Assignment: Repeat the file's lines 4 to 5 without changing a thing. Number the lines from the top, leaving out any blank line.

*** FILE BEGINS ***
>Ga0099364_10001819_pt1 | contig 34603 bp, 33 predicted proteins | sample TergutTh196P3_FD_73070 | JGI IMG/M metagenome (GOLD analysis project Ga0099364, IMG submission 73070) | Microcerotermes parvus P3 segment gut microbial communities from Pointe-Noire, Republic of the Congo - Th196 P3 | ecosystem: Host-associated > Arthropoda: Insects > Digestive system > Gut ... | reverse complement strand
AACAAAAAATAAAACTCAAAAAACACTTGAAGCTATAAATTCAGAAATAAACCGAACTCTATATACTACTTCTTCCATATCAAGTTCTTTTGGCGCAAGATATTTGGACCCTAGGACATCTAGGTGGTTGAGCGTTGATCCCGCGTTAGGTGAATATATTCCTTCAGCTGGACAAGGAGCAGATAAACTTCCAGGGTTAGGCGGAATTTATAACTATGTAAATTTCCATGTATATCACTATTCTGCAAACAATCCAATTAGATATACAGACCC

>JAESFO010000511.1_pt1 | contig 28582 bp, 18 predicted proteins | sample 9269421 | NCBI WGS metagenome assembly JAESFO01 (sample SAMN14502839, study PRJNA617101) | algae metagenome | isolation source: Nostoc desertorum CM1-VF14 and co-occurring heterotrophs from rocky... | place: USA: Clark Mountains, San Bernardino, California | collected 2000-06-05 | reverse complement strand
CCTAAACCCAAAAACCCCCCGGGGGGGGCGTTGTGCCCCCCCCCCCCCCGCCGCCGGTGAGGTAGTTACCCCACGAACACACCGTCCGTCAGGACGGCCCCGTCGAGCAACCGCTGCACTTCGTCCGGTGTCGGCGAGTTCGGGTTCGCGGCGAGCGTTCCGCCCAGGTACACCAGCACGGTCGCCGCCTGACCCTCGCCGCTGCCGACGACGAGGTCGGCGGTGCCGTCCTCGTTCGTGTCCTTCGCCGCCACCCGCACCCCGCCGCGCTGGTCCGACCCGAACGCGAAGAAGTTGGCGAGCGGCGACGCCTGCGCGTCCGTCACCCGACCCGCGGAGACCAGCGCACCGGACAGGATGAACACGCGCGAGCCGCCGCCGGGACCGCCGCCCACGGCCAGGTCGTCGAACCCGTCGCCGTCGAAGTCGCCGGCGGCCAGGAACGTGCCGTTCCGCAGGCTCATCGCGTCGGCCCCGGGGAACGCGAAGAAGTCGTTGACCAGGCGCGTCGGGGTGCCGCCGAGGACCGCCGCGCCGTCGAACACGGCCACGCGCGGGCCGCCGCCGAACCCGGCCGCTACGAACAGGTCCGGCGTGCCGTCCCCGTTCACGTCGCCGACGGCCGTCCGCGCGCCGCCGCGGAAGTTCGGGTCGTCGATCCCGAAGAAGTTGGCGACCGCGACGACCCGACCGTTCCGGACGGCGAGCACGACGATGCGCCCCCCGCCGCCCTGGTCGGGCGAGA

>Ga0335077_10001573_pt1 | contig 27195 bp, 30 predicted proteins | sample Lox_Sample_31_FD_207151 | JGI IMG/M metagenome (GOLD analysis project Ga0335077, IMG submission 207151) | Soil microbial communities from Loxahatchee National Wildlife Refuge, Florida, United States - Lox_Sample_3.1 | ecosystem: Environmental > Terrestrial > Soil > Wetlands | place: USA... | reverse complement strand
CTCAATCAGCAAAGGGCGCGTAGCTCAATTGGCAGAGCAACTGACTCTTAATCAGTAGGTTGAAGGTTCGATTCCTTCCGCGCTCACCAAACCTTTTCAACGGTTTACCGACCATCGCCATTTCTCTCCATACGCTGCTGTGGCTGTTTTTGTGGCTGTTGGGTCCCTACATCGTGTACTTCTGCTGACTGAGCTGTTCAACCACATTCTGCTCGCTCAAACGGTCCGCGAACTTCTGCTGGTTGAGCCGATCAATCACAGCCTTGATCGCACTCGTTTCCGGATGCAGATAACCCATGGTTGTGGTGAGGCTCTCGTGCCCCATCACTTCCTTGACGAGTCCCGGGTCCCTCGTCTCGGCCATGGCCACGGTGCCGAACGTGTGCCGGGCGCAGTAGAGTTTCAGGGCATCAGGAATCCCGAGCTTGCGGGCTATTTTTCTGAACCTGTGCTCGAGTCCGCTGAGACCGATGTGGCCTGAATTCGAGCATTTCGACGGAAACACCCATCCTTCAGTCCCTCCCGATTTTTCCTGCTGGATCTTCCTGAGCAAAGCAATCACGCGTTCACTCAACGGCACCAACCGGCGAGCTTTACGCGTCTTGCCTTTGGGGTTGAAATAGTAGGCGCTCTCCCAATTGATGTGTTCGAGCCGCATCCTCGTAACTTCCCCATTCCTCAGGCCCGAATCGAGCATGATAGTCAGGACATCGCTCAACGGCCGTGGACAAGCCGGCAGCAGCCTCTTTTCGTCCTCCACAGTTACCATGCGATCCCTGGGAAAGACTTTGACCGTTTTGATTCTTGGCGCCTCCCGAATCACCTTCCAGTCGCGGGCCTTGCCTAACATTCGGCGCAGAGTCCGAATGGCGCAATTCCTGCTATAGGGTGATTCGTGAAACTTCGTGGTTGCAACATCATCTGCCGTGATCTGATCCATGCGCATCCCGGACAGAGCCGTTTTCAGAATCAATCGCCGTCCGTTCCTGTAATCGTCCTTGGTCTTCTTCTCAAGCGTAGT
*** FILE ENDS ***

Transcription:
CCTAAACCCAAAAACCCCCCGGGGGGGGCGTTGTGCCCCCCCCCCCCCCGCCGCCGGTGAGGTAGTTACCCCACGAACACACCGTCCGTCAGGACGGCCCCGTCGAGCAACCGCTGCACTTCGTCCGGTGTCGGCGAGTTCGGGTTCGCGGCGAGCGTTCCGCCCAGGTACACCAGCACGGTCGCCGCCTGACCCTCGCCGCTGCCGACGACGAGGTCGGCGGTGCCGTCCTCGTTCGTGTCCTTCGCCGCCACCCGCACCCCGCCGCGCTGGTCCGACCCGAACGCGAAGAAGTTGGCGAGCGGCGACGCCTGCGCGTCCGTCACCCGACCCGCGGAGACCAGCGCACCGGACAGGATGAACACGCGCGAGCCGCCGCCGGGACCGCCGCCCACGGCCAGGTCGTCGAACCCGTCGCCGTCGAAGTCGCCGGCGGCCAGGAACGTGCCGTTCCGCAGGCTCATCGCGTCGGCCCCGGGGAACGCGAAGAAGTCGTTGACCAGGCGCGTCGGGGTGCCGCCGAGGACCGCCGCGCCGTCGAACACGGCCACGCGCGGGCCGCCGCCGAACCCGGCCGCTACGAACAGGTCCGGCGTGCCGTCCCCGTTCACGTCGCCGACGGCCGTCCGCGCGCCGCCGCGGAAGTTCGGGTCGTCGATCCCGAAGAAGTTGGCGACCGCGACGACCCGACCGTTCCGGACGGCGAGCACGACGATGCGCCCCCCGCCGCCCTGGTCGGGCGAGA

>Ga0335077_10001573_pt1 | contig 27195 bp, 30 predicted proteins | sample Lox_Sample_31_FD_207151 | JGI IMG/M metagenome (GOLD analysis project Ga0335077, IMG submission 207151) | Soil microbial communities from Loxahatchee National Wildlife Refuge, Florida, United States - Lox_Sample_3.1 | ecosystem: Environmental > Terrestrial > Soil > Wetlands | place: USA... | reverse complement strand